Price hikes, trade cutbacks become more common as inflation worries widen

Ags - Forestry 121 China 2820 Cons. Discr. - Apparel 429 Cons. Discr. - Autos 1074 Cons. Discr. - Durables 427 Cons. Discr. - Retailing 386 Industrials - Capital Goods 545 Info Tech - Tech Hardware 707 Materials - Construction 104 Trade Balance 910 U.S. 5046

Supply chain inflation has become an increasing preoccupation in the U.S. for economists, corporations and governments. Concerns have accelerated as freight costs accelerated, commodity prices increased and import prices returned to inflation, as discussed frequently in Panjiva’s research since October 2020. 

Tariffs, particularly on imports from China, have been a contributing factor. The Chair of the Biden administration’s Council of Economic Advisors, Chair Cecilia Rouse, noted when asked about cutting tariffs to reduce inflationary pressures that “our trade representatives are looking at all of those factors” as well as in the context of longer-term economic policy.

Panjiva’s analysis of official data shows that import prices rose by 4.9% year over year in April, by 4.0% compared to April 2019 and by 7.2% on a sequential, annualized rate when excluding the volatile food and fuels segments. The import price index of 103.5 was the highest since Feb. 2013. Prices of imports from China have increased by 2.14% year over year, the fastest rate since March 2012, and by 1.0% compared to 2019 in April.

Import price inflation accelerating and not just a COVID-thing

Chart segments U.S. import price indices by origin. Calculations based on Bureau of Labor Statistics data. Source: Panjiva

The price of imports from Canada rose by 50.0% year over year, largely due to the recovery in oil prices though an increase in prices of 9.0% compared to April 2019 also reflects wider commodity price inflation. That’s likely due in part to lumber price increases which have been bolstered by housebuilding as well as home improvements during the pandemic.

Panjiva’s data shows imports of lumber have skyrocketed, with Canada providing 77.2% of imports in Q1, with supplies increasing by 141.6% year over year. Imports from other countries have also increased, likely as importers look for alternative sources to Canada, by 36.0% year over year in the same period.

The rise in prices is a clear concern for building materials firms. Indeed, MDU Resources noted this increase in their May 6th earnings call, with David Barney, CEO of MDU’s construction materials business Knife River Corp., saying that they are “definitely seeing some inflationary pressure on steel and other products“, though like an increasing number of firms MDU has “been able to pass those costs on in our bids or in our materials side.” 

Canada constructs lumber success

Chart segments U.S. imports of lumber by origin on a year over year quarterly basis. Source: Panjiva

Panjiva’s analysis of corporate conference calls across over 7,000 firms globally, gathered via S&P Global’s Textual Data Suite, shows 56.0% of firms mentioned “inflation” as a topic during the conference calls in the April 1 to May 12 period. That compares to 48.0% in Q1’21 and 35.9% in Q4’20. Supply chains (58.7% of calls in April / May versus 52.3% in Q4’20) and logistics / freight (53.7% versus 48.4%) have also been increasing preoccupations.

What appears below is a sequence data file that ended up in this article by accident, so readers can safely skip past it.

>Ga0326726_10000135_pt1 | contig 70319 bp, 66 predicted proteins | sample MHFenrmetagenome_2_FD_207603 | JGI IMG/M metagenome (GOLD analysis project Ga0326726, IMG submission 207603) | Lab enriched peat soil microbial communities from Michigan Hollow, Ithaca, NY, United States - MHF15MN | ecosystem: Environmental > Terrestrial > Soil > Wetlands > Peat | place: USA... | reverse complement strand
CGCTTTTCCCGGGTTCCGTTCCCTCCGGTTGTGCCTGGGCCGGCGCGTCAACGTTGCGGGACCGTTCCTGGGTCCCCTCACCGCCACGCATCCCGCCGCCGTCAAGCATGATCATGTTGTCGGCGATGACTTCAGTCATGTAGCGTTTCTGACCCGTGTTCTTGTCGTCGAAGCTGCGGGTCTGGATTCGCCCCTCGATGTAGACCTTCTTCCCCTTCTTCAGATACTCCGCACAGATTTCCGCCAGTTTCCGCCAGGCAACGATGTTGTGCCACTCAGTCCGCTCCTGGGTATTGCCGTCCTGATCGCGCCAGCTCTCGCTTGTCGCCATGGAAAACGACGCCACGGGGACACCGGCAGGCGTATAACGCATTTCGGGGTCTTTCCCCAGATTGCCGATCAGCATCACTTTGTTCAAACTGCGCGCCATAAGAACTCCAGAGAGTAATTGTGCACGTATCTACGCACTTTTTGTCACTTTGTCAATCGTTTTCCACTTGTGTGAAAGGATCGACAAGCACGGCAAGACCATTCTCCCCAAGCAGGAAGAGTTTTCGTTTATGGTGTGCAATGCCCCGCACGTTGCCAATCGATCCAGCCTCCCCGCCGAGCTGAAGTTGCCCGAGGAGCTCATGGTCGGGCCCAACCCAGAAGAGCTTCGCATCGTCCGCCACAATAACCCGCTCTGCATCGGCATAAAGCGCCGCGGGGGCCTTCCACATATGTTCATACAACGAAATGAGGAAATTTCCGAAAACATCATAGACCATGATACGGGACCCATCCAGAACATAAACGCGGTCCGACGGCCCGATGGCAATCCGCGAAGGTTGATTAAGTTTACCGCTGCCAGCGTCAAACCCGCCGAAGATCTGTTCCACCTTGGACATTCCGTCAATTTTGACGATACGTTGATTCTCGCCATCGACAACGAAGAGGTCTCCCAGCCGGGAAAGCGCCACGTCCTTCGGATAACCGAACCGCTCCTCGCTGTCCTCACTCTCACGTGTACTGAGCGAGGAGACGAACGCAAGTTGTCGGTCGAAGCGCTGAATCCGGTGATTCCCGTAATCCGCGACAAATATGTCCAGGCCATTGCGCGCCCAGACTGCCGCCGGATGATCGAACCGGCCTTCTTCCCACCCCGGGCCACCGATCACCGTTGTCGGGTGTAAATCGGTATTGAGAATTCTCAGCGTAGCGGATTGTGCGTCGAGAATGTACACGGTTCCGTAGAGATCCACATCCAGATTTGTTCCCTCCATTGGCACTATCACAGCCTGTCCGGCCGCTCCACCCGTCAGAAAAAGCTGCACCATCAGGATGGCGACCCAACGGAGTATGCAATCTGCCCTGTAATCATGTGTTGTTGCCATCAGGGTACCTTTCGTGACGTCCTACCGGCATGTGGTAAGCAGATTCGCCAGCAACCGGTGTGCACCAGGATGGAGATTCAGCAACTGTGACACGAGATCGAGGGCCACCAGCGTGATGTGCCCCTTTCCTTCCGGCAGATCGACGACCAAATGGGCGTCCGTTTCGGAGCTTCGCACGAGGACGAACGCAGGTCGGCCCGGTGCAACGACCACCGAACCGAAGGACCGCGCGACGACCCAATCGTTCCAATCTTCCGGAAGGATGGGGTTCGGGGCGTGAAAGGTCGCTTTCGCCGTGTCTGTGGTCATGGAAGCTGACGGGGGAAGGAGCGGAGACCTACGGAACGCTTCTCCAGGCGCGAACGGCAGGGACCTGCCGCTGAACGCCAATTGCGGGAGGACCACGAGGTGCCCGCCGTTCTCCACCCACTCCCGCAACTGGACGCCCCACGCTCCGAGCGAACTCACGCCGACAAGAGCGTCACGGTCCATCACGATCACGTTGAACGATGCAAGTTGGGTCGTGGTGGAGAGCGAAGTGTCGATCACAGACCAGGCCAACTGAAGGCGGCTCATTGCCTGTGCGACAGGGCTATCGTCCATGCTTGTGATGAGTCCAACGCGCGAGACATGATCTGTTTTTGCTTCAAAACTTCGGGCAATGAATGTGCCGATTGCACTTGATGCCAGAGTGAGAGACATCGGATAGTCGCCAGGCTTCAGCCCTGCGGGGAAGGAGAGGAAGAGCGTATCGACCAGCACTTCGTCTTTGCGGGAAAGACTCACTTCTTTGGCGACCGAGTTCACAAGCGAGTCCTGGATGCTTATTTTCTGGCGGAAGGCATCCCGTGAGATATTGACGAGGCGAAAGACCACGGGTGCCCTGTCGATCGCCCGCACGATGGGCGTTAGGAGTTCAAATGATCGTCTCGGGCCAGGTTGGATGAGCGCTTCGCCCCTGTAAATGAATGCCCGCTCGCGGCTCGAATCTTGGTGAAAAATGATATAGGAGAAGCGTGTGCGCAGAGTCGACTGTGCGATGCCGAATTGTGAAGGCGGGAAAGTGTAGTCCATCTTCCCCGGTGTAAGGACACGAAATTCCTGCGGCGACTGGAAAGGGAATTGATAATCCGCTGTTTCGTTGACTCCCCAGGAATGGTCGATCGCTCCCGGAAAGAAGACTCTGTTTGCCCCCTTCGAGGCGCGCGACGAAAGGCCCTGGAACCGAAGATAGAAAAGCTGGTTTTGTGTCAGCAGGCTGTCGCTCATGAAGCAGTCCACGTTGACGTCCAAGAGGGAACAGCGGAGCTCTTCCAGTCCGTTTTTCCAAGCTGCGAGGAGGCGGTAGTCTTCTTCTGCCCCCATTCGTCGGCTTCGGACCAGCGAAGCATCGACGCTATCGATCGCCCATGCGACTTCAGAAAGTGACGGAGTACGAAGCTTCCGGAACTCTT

More business, more worries

Chart compares proportion of company conference calls including specific keywords on a monthly and three-month average basis. Source: Panjiva

At the industry level the increase in discussions of inflation has been seen in Household Products and Leisure Products with 100% (from 41.2% in Q4’20) and 90% (from 33.3%) of firms respectively mentioning the topic in April and May combined. There’s also been a marked increase in semiconductors (77.3% from 26.8%) and automotive components (100% from 50.0%) reflecting the shortage of chips that is contributing to supply chain disruptions as well as higher costs.

Inflation concerns widespread and rising

Chart compares proportion of company conference calls including keyword “inflation” by date when call was held. Source: Panjiva

There are signs that some of the firms that Panjiva has analyzed in detail since the start of April have reduced their supply chain activity in response to higher costs. Panjiva’s U.S. seaborne data shows that nine out of 20 companies analyzed decreased their shipments in April 2021 versus April 2019 and / or cut them on a daily average basis in April 2021 versus Q1’21. Shipments associated with Steve Madden fell by 55.9% in April versus Q1’21 while those linked to Lakeland fell by 45.2%. 

The majority of firms are still increasing their shipments however, choosing to either pass through higher costs in the firm of price hikes or to take reduced profit margins in the name of increasing total profitability. Firms across a wide range of industrial and consumer goods industries are still expanding rapidly, with imports linked to PPG up by 100.8% and those associated with Lovesac having increased by 45.4%. 

 Supply chain cutbacks becoming more common, but still in the minority

Chart shows change in U.S. seaborne imports in April 2021 versus April 2019 and versus Q1’21 on a daily average basis. Source: Panjiva

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